This section is from the book "American Commercial Law Series ", by Alfred W. Bays. Also available from Amazon: American commercial law series.
Property held by bankrupt in trust does not pass to the trustee.
(1) In general.
The property to which the bankrupt has title as trustee, does not pass to the trustee in bankruptcy. We are now speaking, not of those cases of property held by the bankrupt but belonging to another, but to those cases in which the bankrupt has legal title to property, but charged with a trust in favor of another. Such property so owned in trust does not pass to the trustee in bankruptcy, for, though he owns the legal title, the beneficial, equitable or real ownership is in another.
We may make a division of such cases into those which we may term express trusts, and those in which the trust is an implication from the circumstances.
(2) Express trusts.
The trustee in bankruptcy gets no title to property held upon express trust. Thus where a bankrupt held
118. Bankr. Act 1898, SEC. 70, d, 5 under a will devising him property in trust for others, this does not become a part of the bankrupt estate.119
(3) Implied trusts.
Property that by reason of the circumstances becomes impressed with the character of a trust, does not become a part of the estate to become administered in bankruptcy, but may be reclaimed by the beneficial owners.
Thus it has been held that where a corporation declared a dividend, and set the fund aside for the payment of the dividend, and thereafter went in bankruptcy before the dividend was paid, the fund was impressed with a trust, and was payable in full to the stockholders entitled thereto.120
(4) Identification of trust fund.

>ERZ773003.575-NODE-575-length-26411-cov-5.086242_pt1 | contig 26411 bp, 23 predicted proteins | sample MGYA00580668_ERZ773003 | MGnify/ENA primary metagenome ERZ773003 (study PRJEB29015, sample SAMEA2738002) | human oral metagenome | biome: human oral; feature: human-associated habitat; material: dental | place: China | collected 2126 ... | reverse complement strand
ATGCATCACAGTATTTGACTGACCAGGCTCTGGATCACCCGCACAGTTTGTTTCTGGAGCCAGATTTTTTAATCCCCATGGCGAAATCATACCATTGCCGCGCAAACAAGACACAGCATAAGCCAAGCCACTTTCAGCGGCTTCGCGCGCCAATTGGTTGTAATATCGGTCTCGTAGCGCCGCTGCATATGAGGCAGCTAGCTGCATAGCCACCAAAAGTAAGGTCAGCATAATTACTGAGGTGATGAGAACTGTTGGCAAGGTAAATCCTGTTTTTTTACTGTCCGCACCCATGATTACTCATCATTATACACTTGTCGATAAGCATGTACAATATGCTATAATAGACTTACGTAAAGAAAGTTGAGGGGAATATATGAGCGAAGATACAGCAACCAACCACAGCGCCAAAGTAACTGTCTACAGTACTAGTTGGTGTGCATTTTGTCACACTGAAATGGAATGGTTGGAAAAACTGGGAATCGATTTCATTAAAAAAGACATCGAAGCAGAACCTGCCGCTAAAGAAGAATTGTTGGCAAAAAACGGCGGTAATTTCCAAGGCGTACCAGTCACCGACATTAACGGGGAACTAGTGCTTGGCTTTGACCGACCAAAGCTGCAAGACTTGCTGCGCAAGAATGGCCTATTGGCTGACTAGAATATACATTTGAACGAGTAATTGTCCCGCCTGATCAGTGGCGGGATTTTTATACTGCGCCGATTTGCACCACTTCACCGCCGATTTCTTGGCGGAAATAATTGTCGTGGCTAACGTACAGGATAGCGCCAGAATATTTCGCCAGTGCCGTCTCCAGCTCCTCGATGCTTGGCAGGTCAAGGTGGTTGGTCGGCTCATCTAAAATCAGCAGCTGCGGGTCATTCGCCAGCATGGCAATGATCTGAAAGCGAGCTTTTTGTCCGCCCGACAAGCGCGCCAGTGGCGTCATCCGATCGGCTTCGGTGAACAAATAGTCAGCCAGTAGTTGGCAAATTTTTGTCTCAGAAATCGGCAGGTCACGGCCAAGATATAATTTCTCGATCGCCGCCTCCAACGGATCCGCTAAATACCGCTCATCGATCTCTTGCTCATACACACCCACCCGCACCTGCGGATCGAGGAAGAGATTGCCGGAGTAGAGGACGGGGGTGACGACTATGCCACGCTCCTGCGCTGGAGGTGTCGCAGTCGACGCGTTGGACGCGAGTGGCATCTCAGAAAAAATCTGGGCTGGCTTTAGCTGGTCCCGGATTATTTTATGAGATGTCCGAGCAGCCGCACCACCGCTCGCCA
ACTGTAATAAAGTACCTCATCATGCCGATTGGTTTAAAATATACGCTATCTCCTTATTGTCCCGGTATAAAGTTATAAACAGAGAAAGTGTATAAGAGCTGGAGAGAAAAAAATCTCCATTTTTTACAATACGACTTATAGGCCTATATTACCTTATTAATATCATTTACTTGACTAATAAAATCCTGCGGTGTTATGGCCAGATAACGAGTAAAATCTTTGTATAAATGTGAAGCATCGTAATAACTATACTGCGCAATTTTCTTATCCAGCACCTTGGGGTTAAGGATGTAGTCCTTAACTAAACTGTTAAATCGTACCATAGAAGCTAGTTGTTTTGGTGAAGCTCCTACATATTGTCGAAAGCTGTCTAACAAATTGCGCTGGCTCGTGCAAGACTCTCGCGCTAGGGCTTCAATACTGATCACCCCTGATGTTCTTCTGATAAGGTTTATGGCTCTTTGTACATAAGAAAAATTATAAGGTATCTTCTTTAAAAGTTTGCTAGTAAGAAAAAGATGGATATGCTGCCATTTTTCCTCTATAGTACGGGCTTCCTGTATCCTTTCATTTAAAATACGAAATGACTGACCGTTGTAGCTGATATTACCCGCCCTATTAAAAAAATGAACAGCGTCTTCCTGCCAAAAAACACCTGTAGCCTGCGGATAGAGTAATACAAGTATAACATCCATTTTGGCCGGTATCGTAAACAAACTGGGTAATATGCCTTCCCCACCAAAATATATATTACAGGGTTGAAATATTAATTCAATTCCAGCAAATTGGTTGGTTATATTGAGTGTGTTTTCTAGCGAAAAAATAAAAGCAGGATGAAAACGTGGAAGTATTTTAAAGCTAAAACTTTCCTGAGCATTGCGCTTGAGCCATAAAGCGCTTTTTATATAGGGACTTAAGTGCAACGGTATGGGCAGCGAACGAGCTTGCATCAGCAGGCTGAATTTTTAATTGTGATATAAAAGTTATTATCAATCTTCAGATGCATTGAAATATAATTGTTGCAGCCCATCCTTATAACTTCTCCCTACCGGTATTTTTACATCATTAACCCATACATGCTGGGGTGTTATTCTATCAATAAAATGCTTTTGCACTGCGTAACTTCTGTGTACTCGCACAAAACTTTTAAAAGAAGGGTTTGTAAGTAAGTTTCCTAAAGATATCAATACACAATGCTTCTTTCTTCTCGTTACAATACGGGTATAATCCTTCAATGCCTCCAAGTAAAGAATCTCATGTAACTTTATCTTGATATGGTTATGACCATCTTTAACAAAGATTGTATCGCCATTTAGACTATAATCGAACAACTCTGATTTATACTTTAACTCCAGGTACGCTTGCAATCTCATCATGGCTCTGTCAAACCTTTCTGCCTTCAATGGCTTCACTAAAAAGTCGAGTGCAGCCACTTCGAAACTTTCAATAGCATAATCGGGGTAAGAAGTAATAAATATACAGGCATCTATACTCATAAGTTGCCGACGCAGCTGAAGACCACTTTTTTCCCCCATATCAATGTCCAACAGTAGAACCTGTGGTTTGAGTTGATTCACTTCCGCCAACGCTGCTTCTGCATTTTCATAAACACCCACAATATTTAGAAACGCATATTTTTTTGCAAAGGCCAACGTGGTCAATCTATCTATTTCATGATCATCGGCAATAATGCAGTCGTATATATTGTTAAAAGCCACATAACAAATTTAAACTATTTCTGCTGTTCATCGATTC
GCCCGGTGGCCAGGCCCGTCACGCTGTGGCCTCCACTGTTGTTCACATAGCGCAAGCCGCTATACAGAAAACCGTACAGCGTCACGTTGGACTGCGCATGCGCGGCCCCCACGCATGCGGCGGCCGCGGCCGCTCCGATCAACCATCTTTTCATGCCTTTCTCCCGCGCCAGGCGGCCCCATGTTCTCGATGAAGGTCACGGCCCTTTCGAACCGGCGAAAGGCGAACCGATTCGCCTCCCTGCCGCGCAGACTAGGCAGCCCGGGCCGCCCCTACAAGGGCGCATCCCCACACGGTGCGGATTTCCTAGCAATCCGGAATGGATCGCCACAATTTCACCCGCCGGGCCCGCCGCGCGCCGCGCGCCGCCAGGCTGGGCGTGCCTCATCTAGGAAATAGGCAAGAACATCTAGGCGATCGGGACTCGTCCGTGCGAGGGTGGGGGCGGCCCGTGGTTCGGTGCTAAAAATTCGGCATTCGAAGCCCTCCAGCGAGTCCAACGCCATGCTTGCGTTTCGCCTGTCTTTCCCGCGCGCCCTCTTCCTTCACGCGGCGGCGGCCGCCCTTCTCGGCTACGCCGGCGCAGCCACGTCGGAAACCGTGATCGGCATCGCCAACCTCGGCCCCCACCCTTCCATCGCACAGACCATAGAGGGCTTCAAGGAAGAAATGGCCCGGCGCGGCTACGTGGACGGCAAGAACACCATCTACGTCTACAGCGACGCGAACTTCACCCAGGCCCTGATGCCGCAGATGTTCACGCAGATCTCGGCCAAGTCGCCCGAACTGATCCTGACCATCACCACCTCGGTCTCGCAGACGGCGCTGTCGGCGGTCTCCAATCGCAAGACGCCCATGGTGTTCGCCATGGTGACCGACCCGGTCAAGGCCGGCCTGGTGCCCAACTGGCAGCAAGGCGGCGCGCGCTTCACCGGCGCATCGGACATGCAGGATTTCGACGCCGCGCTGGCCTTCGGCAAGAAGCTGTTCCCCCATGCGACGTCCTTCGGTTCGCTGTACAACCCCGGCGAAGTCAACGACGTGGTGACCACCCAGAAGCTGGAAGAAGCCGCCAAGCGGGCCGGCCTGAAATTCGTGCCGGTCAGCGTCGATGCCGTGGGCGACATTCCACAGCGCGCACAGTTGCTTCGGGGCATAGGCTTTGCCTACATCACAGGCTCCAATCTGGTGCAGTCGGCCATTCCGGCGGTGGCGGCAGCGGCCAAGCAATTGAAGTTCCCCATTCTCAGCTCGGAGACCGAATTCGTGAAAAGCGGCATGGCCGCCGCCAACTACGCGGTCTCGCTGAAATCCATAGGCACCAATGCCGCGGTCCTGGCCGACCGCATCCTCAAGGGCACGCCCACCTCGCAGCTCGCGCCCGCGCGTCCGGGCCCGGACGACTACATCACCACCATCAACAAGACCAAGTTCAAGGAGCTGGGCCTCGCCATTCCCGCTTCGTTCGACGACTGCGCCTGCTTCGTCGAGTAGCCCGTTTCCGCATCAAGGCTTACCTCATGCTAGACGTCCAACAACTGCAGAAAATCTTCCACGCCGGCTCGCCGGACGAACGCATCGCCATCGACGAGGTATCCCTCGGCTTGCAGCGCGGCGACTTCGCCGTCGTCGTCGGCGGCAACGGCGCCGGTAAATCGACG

It is necessary in such cases that the fund claimed be one that can be identified. If the identity becomes lost by its intermixture generally with the bankrupt's other funds, there is no right to assert the trust against the general funds. The trust property must be traced and identified.121
While this is the general rule, it has also been held that where the trust moneys have been deposited in a general account, and this account does not fall below the amount held in trust, the trust money will be presumed to be a part of this larger fund, and may be reclaimed in full by the beneficiaries.122
119. City National Bank v. Slocumb, (C. C. A. 6th Cir.) 272. Fed. 11.)
120. In re Interborough Consol. Corp. (D. C. N. Y.) 276 Fed. 914.
121. Schuyler v. Littlefield, 35 A. B. R. 209.
122. So. Cotton Oil Co. v. Elliotte, (C. C. A. 6th Cir.) 33 A. B. R. 375.
And it has been held that where a stockbroker who goes into bankruptcy has had stock on hand belonging to a customer, and has upon his bankruptcy certificates for that stock, not belonging to someone else although not the identical certificates delivered by or bought for the customer, they are reclaimable by the customer as his property and do not constitute a part of the general estate. This is upon the theory that the property owned by the stockholder is stock of the corporation and the certificates are but the evidence thereof.123
Where property is transferred or money paid by the bankrupt within four months preceding the filing of the petition in bankruptcy, and the recipient knew or had reasonable cause to know that a preference was intended, the transaction may be set aside by the trustee.